Whited sepulchre Byron Calame needed to ponder for four months before coming to the astonishing conclusions, that:
1) The Federal Government’s international banking data surveillance program was legal.
2) No abuses of private date have occurred.
3) The program really was secret.
Banking Data: A Mea Culpa
Since the job of public editor requires me to probe and question the published work and wisdom of Times journalists, there’s a special responsibility for me to acknowledge my own flawed assessments.
My July 2 column strongly supported The Times’s decision to publish its June 23 article on a once-secret banking-data surveillance program. After pondering for several months, I have decided I was off base. There were reasons to publish the controversial article, but they were slightly outweighed by two factors to which I gave too little emphasis. While it’s a close call now, as it was then, I don’t think the article should have been published.
Those two factors are really what bring me to this corrective commentary: the apparent legality of the program in the United States, and the absence of any evidence that anyone’s private data had actually been misused. I had mentioned both as being part of “the most substantial argument against running the story,” but that reference was relegated to the bottom of my column.
The source of the data, as my column noted, was the Society for Worldwide Interbank Financial Telecommunication, or Swift. That Belgium-based consortium said it had honored administrative subpoenas from the American government because it has a subsidiary in this country.
I haven’t found any evidence in the intervening months that the surveillance program was illegal under United States laws. Although data-protection authorities in Europe have complained that the formerly secret program violated their rules on privacy, there have been no Times reports of legal action being taken. Data-protection rules are often stricter in Europe than in America, and have been a frequent source of friction.
Also, there still haven’t been any abuses of private data linked to the program, which apparently has continued to function. That, plus the legality issue, has left me wondering what harm actually was avoided when The Times and two other newspapers disclosed the program. The lack of appropriate oversight — to catch any abuses in the absence of media attention — was a key reason I originally supported publication. I think, however, that I gave it too much weight.
In addition, I became embarrassed by the how-secret-is-it issue, although that isn’t a cause of my altered conclusion. My original support for the article rested heavily on the fact that so many people already knew about the program that serious terrorists also must have been aware of it. But critical, and clever, readers were quick to point to a contradiction: the Times article and headline had both emphasized that a “secret” program was being exposed. (If one sentence down in the article had acknowledged that a number of people were probably aware of the program, both the newsroom and I would have been better able to address that wave of criticism.)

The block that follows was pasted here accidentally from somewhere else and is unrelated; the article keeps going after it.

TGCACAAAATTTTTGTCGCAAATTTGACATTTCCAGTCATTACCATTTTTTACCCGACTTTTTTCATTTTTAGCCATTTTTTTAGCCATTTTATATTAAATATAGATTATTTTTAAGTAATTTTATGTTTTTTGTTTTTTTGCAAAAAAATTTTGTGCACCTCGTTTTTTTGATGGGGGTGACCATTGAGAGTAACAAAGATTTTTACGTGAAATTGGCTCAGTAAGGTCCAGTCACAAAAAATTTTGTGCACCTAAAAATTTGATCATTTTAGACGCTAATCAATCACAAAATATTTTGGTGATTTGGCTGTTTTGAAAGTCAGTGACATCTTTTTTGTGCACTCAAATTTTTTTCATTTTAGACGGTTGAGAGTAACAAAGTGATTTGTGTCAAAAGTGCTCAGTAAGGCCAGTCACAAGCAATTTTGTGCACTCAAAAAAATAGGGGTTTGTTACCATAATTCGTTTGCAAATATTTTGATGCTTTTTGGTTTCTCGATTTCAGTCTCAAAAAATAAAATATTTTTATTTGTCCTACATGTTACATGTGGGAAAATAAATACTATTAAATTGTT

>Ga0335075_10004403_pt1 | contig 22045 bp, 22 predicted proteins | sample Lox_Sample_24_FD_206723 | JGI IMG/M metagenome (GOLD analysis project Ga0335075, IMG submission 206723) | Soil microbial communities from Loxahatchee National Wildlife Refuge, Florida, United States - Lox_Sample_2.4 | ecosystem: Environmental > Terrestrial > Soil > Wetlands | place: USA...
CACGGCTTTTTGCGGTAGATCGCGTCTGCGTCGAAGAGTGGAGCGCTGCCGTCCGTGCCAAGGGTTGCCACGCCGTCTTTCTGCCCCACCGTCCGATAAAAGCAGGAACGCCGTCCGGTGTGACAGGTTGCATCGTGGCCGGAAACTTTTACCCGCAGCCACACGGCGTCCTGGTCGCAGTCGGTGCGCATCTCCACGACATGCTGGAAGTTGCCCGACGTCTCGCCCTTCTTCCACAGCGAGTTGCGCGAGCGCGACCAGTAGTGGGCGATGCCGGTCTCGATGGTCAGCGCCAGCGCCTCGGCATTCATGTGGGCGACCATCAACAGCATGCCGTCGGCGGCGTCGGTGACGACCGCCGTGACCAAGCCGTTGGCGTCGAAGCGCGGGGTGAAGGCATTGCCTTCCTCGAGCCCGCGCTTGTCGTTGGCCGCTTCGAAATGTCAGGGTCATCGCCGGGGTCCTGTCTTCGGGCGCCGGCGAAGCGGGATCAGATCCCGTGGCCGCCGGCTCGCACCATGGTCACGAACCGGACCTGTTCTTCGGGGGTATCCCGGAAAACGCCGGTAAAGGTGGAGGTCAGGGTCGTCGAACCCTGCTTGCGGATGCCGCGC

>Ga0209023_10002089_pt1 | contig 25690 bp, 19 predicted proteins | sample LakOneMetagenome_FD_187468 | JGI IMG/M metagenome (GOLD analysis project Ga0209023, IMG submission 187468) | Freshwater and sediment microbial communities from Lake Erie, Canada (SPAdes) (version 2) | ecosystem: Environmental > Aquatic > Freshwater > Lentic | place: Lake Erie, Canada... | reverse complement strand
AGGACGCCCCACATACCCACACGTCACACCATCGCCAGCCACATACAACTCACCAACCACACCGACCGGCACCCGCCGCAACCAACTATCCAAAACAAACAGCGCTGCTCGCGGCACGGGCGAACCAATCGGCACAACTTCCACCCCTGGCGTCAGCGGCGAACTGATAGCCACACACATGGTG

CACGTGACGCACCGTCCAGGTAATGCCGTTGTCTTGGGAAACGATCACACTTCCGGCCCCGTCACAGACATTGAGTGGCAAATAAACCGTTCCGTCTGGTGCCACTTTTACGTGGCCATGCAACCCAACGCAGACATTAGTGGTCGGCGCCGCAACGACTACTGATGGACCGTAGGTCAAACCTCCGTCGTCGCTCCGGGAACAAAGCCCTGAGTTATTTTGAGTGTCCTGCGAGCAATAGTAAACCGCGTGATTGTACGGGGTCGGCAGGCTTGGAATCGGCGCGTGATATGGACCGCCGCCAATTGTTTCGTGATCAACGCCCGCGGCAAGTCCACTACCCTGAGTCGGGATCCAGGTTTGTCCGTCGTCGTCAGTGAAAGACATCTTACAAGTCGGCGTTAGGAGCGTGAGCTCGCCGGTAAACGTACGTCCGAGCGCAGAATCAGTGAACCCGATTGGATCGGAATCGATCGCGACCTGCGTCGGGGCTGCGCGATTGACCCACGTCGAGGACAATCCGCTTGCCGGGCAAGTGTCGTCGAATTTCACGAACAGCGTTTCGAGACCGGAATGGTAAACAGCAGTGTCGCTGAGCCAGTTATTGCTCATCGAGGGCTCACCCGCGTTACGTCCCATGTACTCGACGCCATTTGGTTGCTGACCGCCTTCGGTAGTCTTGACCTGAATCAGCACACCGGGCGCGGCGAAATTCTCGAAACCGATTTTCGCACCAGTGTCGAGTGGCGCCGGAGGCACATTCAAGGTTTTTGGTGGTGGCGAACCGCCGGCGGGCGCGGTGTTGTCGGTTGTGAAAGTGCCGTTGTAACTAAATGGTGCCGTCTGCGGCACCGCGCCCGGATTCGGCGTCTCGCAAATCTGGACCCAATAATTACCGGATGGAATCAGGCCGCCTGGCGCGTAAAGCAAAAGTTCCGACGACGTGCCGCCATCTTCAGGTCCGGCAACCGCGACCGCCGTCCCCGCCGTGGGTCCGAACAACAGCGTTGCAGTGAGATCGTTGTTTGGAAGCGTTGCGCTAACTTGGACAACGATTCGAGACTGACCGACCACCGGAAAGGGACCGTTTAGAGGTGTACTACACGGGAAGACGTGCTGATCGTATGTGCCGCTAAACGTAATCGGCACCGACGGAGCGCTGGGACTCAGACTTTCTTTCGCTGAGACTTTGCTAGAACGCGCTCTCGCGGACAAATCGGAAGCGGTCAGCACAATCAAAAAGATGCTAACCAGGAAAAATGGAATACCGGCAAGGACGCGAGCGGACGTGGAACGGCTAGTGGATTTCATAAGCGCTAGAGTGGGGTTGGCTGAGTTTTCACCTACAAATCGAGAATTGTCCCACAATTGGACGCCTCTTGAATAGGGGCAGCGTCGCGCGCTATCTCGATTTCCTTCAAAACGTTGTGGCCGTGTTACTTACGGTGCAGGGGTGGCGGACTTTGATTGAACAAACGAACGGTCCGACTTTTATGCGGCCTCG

What kept me from seeing these matters more clearly earlier in what admittedly was a close call? I fear I allowed the vicious criticism of The Times by the Bush administration to trigger my instinctive affinity for the underdog and enduring faith in a free press — two traits that I warned readers about in my first column.
The Times Public Editor, however, chose not to acknowledge:
4) That surveillance of international financial transfer data is a vitally important tool in combating terrorism.
5) That the unauthorized disclosure of secret information compromising national security in time of war constitutes espionage and treason.
One really has to admire the monumental arrogance and unmitigated gall of the New York Times in appointing a sycophantic worm like Calame to that bogus and ersatz Ombudsman position. When the Times commits treason, its in-house watchdog slumbers contentedly for four months, then buries an apology at the bottom of his weekly column, grudgingly admitting he was “off base.” Though, it is now, as it was then, in his view, “a close call” whether the Times ought to compromise a vital counter-terrorism program (and betray its country). We readers have to understand, though, that Calame warned us when he started as Ombudsman that he was prejudiced, prejudiced in favor of The New York Times, which Calame has the astonishing mental ability to transform from the sleekest and fattest of all fat cats into “the underdog.”
We commented disfavorably on Calame’s initial support of Times’ treason here referring accurately to Byron Calame as an example of the type of invertebrate that leaves a trail on the sidewalk.
Michelle Malkin makes the important point (which I happened to overlook) that Calame justifies his prejudice in the Times’ favor on the basis of “the vicious criticism of The Times by the Bush administration,” and she wonders appropriately, just what vicious criticism was that? Then she reviews what the president and other administration officials actually said, exposing the emptiness, the fundamental fraudulence, of Mr. Calame’s rhetoric very nicely.